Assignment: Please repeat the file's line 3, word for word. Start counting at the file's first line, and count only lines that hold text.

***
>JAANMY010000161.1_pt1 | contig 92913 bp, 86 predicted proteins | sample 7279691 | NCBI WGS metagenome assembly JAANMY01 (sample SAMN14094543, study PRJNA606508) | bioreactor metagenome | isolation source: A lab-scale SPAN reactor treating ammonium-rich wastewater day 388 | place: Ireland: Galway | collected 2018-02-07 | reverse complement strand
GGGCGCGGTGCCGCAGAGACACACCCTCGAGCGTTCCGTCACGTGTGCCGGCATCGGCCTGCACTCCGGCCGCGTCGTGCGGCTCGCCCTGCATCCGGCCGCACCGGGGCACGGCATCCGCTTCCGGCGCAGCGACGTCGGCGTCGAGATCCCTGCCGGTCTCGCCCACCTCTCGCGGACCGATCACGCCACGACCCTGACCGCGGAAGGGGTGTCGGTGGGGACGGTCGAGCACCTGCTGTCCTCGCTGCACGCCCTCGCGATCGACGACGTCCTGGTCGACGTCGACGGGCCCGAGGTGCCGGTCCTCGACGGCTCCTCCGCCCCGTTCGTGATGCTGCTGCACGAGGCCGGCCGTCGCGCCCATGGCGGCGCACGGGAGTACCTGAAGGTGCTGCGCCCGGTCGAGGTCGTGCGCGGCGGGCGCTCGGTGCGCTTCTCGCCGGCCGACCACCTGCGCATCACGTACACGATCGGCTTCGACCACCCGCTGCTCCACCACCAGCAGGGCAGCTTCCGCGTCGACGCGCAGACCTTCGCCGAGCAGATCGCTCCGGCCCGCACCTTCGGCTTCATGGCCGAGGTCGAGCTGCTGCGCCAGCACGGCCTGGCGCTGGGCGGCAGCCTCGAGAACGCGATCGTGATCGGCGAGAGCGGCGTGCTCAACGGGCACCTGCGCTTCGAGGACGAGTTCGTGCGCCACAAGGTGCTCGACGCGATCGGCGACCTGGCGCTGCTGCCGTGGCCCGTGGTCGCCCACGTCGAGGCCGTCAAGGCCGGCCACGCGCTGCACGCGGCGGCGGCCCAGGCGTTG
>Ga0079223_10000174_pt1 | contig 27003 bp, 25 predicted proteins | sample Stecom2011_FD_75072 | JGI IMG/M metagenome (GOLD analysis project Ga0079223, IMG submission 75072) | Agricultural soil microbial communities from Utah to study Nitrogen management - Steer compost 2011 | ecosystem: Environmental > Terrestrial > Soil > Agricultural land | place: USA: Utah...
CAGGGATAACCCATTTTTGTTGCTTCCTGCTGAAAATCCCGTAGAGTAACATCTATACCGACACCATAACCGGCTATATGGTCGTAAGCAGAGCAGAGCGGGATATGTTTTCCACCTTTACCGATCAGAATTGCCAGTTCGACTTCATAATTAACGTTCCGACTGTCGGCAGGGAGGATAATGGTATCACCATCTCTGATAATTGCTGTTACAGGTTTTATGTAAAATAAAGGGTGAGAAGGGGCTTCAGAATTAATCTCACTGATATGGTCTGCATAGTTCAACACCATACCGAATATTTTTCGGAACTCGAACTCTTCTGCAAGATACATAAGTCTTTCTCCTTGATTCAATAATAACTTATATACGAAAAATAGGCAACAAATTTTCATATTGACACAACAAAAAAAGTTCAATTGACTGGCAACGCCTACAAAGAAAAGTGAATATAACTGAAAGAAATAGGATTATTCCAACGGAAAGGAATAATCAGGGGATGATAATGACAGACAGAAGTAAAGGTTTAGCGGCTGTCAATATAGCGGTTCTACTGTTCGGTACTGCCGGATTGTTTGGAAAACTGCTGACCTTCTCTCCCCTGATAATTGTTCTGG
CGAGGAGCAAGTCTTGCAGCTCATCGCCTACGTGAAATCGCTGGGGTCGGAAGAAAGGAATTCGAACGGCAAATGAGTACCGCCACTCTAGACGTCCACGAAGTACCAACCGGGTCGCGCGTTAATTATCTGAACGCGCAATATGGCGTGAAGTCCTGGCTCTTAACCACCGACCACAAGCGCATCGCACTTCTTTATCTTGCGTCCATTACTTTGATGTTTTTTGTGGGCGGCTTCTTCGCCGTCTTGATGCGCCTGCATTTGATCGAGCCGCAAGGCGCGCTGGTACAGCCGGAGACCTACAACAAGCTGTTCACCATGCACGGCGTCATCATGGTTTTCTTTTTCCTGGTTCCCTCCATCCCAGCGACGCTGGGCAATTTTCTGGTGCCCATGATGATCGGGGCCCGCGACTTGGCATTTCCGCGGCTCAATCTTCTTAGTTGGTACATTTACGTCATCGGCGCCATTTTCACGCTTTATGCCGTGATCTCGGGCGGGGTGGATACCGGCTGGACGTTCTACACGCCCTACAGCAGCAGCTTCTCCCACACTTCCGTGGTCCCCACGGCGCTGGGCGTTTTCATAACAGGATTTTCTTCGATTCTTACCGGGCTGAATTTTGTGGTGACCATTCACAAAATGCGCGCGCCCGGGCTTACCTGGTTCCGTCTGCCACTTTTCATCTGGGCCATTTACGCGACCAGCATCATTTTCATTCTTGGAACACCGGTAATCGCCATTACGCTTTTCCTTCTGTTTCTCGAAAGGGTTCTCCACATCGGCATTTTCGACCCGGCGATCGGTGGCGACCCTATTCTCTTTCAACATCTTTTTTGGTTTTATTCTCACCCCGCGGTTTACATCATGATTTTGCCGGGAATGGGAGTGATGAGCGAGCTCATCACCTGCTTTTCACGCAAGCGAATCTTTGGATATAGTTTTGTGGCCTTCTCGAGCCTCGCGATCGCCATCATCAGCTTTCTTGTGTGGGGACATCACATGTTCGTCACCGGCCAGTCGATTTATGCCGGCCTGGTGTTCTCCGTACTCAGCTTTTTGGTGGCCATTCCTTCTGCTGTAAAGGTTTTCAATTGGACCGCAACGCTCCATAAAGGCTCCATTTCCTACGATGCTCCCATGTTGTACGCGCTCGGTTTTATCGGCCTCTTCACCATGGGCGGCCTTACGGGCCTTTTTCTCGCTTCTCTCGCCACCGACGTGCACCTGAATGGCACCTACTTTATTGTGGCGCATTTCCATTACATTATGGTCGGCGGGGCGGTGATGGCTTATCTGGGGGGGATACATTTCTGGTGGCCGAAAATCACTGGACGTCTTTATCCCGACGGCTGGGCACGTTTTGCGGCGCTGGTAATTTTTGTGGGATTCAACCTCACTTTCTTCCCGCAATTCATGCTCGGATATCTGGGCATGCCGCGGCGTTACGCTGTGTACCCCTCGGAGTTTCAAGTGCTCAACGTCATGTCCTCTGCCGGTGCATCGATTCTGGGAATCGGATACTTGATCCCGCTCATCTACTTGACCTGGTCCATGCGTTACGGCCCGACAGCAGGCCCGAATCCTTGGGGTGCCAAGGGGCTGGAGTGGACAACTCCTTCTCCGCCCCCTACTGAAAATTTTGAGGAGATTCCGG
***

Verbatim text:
>Ga0079223_10000174_pt1 | contig 27003 bp, 25 predicted proteins | sample Stecom2011_FD_75072 | JGI IMG/M metagenome (GOLD analysis project Ga0079223, IMG submission 75072) | Agricultural soil microbial communities from Utah to study Nitrogen management - Steer compost 2011 | ecosystem: Environmental > Terrestrial > Soil > Agricultural land | place: USA: Utah...